I was considering using the bending technique called cold setting to increase the rear triangle opening on my singlespeed bike from 110mm to 130mm, in order to accommodate a new wheel. Well, I did it. With some trepidation, and hoping not to hear “CRACK!” at any point, and now I’ve got the 130mm I need to accommodate a new SRAM I-3 Motion wheel.
Here are the steps, according to Sheldon “Cold Set” Brown’s web page on the subject:
There are a number of ways to spread a frame. Probably the easiest way is to use a lever. A piece of 2 x 3 or 2 x 4 lumber, roughly 5-6 feet long works well for this:
- 1. Remove the wheels, fenders and any seat-tube mounted bottle cage.
- 2. Lay the bicycle on its side with the handlebars turned to face upward.
- 3. Insert the lumber through the rear triangle, so that it goes underneath the upper rear fork end, and above the seat tube. The lumber should extend out past the rear end of the frame.
- 4. Place the far end of the lumber onto a chair, crate or other raised structure, so that only the head-tube/fork area of the bike is in contact with the floor.
- 5. Press down gently on the lumber where it crosses on top of the seat tube.
- 6. Measure the spacing to see if it has changed.
- 7. If the spacing hasn’t changed, try again, pressing a little bit harder. Repeat until you get a result, applying a bit more force each time, until the spacing has increased by about half the total amount you are seeking.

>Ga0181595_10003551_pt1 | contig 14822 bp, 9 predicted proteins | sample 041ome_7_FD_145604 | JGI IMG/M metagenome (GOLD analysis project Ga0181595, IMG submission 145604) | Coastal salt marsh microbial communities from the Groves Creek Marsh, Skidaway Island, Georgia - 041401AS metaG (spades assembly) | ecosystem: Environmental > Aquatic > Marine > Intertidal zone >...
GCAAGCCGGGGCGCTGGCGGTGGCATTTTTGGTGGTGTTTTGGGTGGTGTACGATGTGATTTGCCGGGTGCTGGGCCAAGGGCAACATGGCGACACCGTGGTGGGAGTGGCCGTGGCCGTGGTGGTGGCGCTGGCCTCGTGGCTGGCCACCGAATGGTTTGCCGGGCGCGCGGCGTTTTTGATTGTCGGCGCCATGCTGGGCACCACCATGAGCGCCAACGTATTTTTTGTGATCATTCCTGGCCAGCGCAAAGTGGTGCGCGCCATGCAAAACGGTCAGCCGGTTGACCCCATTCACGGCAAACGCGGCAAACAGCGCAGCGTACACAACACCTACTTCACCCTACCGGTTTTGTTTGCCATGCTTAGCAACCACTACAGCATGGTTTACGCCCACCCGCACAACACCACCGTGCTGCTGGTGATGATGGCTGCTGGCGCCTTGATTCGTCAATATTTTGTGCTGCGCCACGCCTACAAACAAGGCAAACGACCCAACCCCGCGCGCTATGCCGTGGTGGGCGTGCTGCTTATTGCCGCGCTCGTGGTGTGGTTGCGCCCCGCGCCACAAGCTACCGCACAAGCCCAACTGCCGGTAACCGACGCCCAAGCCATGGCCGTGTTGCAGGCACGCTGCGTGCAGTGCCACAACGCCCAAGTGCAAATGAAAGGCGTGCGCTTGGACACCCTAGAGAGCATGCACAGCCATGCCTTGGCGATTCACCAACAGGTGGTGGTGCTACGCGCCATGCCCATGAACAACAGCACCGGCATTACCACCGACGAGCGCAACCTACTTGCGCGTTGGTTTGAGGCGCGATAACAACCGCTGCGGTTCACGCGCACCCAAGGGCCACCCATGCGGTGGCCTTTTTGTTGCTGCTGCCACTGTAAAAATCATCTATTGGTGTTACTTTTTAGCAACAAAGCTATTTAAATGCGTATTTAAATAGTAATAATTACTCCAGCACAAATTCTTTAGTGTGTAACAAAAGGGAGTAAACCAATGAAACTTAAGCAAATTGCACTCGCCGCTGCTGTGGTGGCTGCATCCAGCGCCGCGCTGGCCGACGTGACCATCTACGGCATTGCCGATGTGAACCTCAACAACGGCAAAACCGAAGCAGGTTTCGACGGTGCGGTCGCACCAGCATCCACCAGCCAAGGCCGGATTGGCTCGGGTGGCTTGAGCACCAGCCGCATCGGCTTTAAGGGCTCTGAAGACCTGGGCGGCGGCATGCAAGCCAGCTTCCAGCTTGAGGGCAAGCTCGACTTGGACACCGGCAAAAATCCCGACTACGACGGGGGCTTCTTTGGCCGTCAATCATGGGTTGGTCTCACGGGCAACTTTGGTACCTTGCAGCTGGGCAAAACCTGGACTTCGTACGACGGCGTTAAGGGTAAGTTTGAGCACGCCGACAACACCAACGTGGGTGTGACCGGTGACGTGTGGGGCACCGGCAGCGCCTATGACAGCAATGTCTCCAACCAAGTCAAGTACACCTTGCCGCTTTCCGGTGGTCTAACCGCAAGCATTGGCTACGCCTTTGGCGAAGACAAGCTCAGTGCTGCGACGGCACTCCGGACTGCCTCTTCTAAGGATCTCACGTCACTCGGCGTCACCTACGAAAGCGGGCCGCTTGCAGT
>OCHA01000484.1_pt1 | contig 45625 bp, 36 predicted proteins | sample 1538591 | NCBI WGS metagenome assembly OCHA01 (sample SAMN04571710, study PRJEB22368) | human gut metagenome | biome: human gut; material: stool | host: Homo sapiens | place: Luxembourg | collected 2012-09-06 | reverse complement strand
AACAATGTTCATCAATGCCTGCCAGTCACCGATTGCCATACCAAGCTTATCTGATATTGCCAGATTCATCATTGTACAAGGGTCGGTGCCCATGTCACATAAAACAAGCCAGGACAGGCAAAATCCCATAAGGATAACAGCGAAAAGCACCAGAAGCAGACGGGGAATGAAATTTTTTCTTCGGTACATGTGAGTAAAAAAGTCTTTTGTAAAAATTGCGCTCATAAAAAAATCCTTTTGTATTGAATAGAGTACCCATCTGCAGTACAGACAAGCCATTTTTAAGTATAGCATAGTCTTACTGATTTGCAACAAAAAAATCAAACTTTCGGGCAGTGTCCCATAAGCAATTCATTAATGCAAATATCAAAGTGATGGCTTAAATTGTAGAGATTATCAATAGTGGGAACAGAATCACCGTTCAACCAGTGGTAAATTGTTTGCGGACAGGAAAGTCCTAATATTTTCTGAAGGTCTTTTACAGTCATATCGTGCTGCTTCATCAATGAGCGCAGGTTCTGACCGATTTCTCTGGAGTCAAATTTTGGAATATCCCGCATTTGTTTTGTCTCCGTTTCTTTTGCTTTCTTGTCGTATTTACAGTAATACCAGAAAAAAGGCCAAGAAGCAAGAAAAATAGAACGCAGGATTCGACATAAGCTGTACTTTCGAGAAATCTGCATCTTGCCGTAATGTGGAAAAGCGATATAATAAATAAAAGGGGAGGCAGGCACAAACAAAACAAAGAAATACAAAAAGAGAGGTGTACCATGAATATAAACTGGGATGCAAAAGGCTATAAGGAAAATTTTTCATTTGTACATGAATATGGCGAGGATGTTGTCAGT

- 8. Turn the bike over, and repeat for the other side.
I followed his instruction to the T. The first step was to prep my bike – saddle and seatpost off, front wheel off, and rear wheel off. The second step, and one that I learned by searching Google for articles related to cold setting a steel frame, was to bind the rear brake bridge as best I could to support it. I had a cargo cinch strap, so I wrapped it about 15 times around the brake bridge, above and below it, and half-knotted and tightened it down my hand twice. The third step, then, was to cold set the frame. I opened up the right seatstay and chainstay first, going from 110mm to 120mm. I balanced that out by going from 120mm to 130mm on the left side, which I did by flipping the bike over and proceeding as above.
And voila! The wheel fits fine. The only thing is, I’ll have to buy a new chain – the new rear sprocket and wheel insertion spacing put me 2 chain links short of the right fit.
I cold set my steel framed singlespeed tonight. I’m a regular bike hack now!